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London Lennie’s staff learned how to find the perfect bottle of Bordeaux, which has risen in global popularity as both a high-end and everyday drinking wine.

Stuart Randall, the president and founding partner of Bayfield Importing, Ltd., which specializes in estate-bottled wines and spirits from around the world, recently joined London Lennie’s owner, Leslie Barnes, and wine director, Brad Haskel, for a staff tasting of top Bordeaux wines.

Randall, who is a former Sommelier Society of America instructor, took the staff through the classic grape varietals of Bordeaux, offering tips on how the grapes contribute to the perfect blends.

“Merlot is a fleshy wine, full of flavor and sweetness, while Cabernet Sauvignon tends to be more complex and tannic. Blending these two grapes allows Bordeaux winemakers to create a wine that has vibrant flavor and structure, but is balanced and light, resulting in a blend that is better than the sum of its parts,” said Randall.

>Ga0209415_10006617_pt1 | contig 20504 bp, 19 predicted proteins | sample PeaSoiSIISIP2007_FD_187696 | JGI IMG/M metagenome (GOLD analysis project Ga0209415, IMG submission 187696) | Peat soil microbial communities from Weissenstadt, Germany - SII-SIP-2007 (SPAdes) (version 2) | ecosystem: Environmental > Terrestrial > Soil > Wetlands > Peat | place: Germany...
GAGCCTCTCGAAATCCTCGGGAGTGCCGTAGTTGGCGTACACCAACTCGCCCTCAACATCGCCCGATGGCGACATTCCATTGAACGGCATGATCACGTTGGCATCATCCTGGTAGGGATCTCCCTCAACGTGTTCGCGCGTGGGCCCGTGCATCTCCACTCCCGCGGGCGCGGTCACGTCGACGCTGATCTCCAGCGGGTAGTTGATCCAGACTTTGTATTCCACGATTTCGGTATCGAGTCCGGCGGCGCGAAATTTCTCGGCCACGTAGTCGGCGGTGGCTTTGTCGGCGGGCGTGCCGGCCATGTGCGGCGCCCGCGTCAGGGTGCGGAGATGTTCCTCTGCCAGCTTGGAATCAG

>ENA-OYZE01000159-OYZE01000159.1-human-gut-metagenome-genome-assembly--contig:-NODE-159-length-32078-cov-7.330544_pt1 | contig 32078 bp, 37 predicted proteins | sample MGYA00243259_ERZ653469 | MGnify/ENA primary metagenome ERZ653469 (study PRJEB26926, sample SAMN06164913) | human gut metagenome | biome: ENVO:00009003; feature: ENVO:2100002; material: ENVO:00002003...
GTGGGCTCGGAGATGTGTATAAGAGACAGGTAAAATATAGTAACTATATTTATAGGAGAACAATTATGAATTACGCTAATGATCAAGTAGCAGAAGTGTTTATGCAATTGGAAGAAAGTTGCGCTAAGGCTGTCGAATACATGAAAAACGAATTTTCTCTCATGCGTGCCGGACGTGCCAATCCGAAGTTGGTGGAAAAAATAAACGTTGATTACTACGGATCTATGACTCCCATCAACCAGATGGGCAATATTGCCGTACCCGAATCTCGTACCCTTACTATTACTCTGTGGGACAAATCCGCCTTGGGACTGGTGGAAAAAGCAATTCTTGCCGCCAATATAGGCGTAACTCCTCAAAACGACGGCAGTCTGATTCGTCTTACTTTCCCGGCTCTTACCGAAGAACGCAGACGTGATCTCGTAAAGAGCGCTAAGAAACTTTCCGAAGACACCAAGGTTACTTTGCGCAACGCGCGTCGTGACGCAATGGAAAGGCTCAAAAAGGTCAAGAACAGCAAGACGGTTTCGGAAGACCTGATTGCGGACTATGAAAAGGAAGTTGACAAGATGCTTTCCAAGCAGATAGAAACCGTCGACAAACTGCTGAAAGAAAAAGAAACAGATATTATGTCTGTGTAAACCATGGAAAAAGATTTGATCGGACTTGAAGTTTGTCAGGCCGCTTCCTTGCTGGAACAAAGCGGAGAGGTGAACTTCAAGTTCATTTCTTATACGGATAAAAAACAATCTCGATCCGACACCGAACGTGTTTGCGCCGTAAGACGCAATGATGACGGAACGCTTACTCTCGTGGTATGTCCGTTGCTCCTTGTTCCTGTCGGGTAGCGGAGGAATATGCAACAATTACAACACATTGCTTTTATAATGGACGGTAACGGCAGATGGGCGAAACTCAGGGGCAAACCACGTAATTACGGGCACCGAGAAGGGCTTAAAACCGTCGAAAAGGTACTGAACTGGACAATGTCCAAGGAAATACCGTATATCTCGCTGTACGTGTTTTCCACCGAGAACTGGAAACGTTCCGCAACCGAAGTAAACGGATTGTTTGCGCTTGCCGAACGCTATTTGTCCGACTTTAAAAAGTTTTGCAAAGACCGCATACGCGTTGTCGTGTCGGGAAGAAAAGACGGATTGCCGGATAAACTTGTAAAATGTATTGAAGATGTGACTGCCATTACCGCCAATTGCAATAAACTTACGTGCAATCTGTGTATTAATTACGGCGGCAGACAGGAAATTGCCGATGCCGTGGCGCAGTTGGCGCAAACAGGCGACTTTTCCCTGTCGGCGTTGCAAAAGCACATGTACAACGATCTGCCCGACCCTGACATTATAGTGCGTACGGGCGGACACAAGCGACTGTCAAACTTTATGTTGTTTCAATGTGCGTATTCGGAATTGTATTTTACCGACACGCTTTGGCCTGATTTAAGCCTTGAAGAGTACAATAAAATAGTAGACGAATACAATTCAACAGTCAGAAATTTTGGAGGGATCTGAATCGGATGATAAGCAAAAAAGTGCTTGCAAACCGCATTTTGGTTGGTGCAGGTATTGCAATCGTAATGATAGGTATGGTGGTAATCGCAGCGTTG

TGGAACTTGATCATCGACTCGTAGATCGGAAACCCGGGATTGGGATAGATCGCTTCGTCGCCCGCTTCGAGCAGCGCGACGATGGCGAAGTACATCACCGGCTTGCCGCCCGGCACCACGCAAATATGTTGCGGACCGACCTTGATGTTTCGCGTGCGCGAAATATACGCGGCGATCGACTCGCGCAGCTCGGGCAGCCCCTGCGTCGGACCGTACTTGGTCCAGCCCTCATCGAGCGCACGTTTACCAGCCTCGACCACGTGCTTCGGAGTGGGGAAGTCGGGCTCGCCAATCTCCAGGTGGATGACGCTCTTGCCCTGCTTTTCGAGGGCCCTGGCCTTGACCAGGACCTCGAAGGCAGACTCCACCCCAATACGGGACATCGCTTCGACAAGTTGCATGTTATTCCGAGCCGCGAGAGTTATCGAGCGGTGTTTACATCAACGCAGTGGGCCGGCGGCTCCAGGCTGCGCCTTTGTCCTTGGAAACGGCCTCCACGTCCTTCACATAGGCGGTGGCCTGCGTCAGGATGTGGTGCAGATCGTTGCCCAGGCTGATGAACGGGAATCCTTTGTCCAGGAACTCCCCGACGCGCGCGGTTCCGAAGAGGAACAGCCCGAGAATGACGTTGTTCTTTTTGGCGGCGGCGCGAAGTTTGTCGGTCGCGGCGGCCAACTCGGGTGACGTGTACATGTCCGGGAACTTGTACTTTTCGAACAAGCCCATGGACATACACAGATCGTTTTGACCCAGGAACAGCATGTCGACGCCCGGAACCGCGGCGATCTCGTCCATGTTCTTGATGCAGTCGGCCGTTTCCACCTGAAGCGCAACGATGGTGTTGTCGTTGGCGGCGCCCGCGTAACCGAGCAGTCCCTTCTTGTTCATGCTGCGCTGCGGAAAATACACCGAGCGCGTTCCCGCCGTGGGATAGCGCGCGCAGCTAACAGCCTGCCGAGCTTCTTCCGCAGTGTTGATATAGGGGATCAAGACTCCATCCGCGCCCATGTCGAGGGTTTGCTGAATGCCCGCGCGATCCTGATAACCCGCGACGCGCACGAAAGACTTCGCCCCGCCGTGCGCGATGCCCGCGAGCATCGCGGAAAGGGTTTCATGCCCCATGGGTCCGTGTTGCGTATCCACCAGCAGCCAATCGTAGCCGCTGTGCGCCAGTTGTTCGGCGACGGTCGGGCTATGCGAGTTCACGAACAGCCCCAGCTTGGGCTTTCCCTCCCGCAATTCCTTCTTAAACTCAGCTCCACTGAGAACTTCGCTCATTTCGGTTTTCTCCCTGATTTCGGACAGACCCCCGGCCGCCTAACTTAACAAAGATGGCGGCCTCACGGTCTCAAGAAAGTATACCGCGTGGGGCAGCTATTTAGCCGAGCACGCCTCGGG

According to Randall, 2009 was a great vintage for Bordeaux, when great growing conditions led to juicy and sweet, yet balanced, selections that are ripe for recommending to customers.

“Non-classified chateaux are experimenting with modern winemaking practices in an effort to create ready to drink, lighter wines that are less rustic than they were a decade ago,” said Randall.

While classified Bordeaux wines can be aged for nearly a century and can fetch several thousand dollars per bottle at auctions around the world, they make up only five percent of the regions overall production, and the market for these collector wines has weaned in the last decade.

Today, 95 percent of the wines produced in Bordeaux, all of which are non-classified, are meant to be enjoyed immediately. Randall mentioned the many painstaking tasks and quality checks in place to ensure that no bad grapes make it into a bottle of Bordeaux.

Like other modern winemaking regions of the world, Bordeaux winemakers conduct a “green harvest,” where they will remove nearly half of their grape yields from the vine before they ripen to ensure that the other half will have more concentrated flavor.

“Winemakers are willing to make the investment of creating less wine in order to create better wine,” Randall explained to the staff. “That is because there is a growing demand for great wine that is meant to be enjoyed every day.”

Bordeaux wines can be affordable, with deep flavorful blends starting at just $15 per bottle.


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